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Do You Offer Equal Paternity Leave?

The Equal Employment Opportunity Commission (EEOC) announced today that Estée Lauder, the beauty product manufacturer, has entered a settlement agreement in the amount of $1.1mm to settle a class action lawsuit filed on behalf of 210 male employees who allege that Estée Lauder discriminated against them on the basis of their gender.  The allegations included that Estée Lauder provided “new fathers less paid leave for bonding with a newborn, or with a newly adopted or fostered child, than it provided new mothers. The parental leave policy at issue was separate from medical leave received by mothers for childbirth and related issues. The EEOC also alleged that the company unlawfully denied new fathers return-to-work benefits provided to new mothers, such as temporary modified work schedules, to ease the transition to work after the arrival of a new child and exhaustion of paid parental leave.” The EEOC filed suit in U.S. District Court for the Eastern District of Pennsylvania last August alleging unlawful sex discrimination in violation of the Equal Pay Act (EPA) and Title VII of the Civil Rights Act of 1964.  The U.S District Court entered a consent decree July 17, 2018 awarding the male members of the class action...

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Supreme Court Overturns 1977 Union Dues Ruling

Yesterday, the United States Supreme Court issued a ruling in a case that many municipal employers and labor unions have been anxiously awaiting because it may change the power of organized labor in this country.  The ruling in Janus v. American Federation of State, County, and Municipal Employees, (AFSCME), overturned a 1977 decision that required governmental employees who chose not to join the union to pay union dues.  The plaintiff in this case was a teacher who argued that the union takes political positions and contributes to political causes that are often contrary to his own personal beliefs and that requiring he financially support those causes violates his right to free speech under the Constitution.  The union argued that it is unfair for non-union employees benefit from the collective bargaining effort of dues paying union members and that this ruling will give those employees a “free ride”.  In the opinion, drafted by Justice Alito, said that the majority “conclude that this arrangement violates the free speech rights of nonmembers by compelling them to subsidize private speech on matters of substantial public concern.”  This decision will likely impact the level of union membership in this country, which is currently at about...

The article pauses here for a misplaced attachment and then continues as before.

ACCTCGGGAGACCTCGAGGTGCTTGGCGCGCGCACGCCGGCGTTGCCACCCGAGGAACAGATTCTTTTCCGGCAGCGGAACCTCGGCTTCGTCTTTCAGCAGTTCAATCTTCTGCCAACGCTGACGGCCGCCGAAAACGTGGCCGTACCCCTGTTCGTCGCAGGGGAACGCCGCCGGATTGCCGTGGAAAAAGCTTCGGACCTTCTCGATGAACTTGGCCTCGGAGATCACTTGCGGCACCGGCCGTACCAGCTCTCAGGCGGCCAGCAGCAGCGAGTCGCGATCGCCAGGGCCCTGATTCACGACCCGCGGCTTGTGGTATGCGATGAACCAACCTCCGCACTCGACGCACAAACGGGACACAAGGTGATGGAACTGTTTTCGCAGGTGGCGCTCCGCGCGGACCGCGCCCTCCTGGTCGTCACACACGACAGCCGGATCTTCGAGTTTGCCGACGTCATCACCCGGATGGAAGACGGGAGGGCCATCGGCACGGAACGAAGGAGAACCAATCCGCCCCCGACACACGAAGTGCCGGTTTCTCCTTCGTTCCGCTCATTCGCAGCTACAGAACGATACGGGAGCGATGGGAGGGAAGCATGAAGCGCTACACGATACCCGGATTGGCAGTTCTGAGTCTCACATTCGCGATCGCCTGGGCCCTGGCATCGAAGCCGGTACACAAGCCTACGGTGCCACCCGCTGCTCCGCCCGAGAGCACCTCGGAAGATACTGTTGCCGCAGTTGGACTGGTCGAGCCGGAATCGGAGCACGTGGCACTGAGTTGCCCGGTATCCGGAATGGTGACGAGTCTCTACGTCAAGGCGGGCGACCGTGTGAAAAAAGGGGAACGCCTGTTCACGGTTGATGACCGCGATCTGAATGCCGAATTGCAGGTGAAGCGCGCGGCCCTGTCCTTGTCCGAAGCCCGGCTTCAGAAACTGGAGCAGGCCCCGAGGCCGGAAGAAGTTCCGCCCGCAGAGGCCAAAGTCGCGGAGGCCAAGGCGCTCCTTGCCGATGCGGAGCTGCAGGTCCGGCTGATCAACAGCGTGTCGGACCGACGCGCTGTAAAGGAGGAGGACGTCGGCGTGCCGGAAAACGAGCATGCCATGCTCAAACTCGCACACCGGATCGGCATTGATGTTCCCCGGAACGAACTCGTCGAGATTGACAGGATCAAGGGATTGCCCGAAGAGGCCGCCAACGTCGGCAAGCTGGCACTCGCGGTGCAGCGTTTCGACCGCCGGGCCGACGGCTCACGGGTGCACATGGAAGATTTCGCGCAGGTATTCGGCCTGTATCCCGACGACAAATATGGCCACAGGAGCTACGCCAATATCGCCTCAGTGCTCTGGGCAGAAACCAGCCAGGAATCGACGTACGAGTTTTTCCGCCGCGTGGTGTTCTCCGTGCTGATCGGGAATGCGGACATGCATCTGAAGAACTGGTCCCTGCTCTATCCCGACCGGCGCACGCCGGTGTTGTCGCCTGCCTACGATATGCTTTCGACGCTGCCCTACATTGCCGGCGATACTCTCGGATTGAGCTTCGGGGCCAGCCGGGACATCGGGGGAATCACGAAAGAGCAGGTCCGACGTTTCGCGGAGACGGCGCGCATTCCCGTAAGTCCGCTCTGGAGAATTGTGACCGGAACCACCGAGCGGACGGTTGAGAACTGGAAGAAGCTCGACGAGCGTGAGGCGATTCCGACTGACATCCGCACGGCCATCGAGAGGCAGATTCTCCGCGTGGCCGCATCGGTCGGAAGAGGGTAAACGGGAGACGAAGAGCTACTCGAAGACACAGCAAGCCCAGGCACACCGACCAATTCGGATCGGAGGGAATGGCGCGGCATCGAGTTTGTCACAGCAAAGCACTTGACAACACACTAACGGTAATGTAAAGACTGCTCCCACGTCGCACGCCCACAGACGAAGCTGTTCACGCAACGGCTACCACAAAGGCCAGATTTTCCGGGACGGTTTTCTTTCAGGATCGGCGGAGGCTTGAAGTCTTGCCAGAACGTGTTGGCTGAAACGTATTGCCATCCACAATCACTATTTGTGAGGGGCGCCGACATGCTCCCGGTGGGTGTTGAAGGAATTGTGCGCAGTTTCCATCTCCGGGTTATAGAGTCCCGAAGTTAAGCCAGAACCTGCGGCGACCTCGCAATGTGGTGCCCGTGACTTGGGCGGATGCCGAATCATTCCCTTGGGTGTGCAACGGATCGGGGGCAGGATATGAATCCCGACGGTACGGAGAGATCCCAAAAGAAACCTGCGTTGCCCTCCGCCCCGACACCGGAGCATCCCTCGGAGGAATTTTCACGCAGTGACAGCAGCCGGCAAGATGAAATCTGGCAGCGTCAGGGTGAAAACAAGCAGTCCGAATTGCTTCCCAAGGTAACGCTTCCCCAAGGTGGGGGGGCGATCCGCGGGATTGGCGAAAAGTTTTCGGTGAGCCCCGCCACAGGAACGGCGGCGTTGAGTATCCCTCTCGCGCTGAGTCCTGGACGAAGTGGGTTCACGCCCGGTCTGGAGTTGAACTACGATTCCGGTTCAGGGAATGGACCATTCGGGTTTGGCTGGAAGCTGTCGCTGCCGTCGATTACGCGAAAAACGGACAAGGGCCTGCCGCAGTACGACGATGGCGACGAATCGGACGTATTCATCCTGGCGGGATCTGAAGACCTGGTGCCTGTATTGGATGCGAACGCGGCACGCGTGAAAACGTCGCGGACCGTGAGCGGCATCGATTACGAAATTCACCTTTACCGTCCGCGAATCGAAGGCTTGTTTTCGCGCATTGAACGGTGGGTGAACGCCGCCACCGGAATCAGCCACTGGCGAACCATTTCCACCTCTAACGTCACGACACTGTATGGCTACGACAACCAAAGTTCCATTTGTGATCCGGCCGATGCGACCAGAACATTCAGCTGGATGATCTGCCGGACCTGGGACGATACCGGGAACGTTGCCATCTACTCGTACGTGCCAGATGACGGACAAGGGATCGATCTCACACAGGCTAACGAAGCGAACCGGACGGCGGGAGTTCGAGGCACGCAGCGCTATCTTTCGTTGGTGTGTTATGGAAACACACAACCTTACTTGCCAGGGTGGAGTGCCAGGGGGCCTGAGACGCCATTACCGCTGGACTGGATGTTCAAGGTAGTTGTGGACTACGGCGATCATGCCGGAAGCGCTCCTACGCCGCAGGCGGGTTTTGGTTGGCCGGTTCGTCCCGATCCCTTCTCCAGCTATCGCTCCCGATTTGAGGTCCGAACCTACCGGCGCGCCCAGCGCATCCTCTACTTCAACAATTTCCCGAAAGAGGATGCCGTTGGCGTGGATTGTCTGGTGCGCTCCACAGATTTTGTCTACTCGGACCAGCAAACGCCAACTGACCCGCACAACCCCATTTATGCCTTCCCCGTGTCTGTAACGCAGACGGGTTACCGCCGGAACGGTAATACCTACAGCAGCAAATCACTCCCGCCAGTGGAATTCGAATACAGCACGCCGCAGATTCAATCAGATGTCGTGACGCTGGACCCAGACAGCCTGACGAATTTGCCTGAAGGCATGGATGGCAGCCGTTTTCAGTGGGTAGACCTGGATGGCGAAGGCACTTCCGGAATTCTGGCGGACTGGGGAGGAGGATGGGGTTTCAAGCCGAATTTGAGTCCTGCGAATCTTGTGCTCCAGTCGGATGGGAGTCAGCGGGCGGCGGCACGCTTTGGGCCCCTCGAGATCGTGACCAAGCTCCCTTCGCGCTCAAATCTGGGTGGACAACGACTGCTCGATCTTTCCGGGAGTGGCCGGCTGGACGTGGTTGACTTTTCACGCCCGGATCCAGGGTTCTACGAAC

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Massachusetts Legislative Update

Last week the Senate passed a measure (HB 4640) that would raise the Massachusetts Minimum Wage to $15.00 per hour incrementally over the next five years. The Bill would also phase out the time and a half pay that some retail establishments who currently must pay employees who work on Sundays and certain holidays and establishes a permanent tax holiday. Governor Baker and Massachusetts law makers were eager to move this initiative in an effort to block a ballot initiative. The Bill would also establish a paid family and medical leave program for workers. The paid leave program will be funded by a new .63% payroll tax with contributions from both employers and employees. Businesses with fewer than 25 employees will not have to contribute to the fund. The program would go into effect on January 1, 2021 and would provide for up to 12 weeks of paid family leave, 20 weeks of medical leave, up to a total of 26 weeks in a year. Workers on leave would be paid a portion of their weekly wage with the average cost being $4.25 per employee per week. The Bill has been sent to Governor Baker’s office for consideration but will...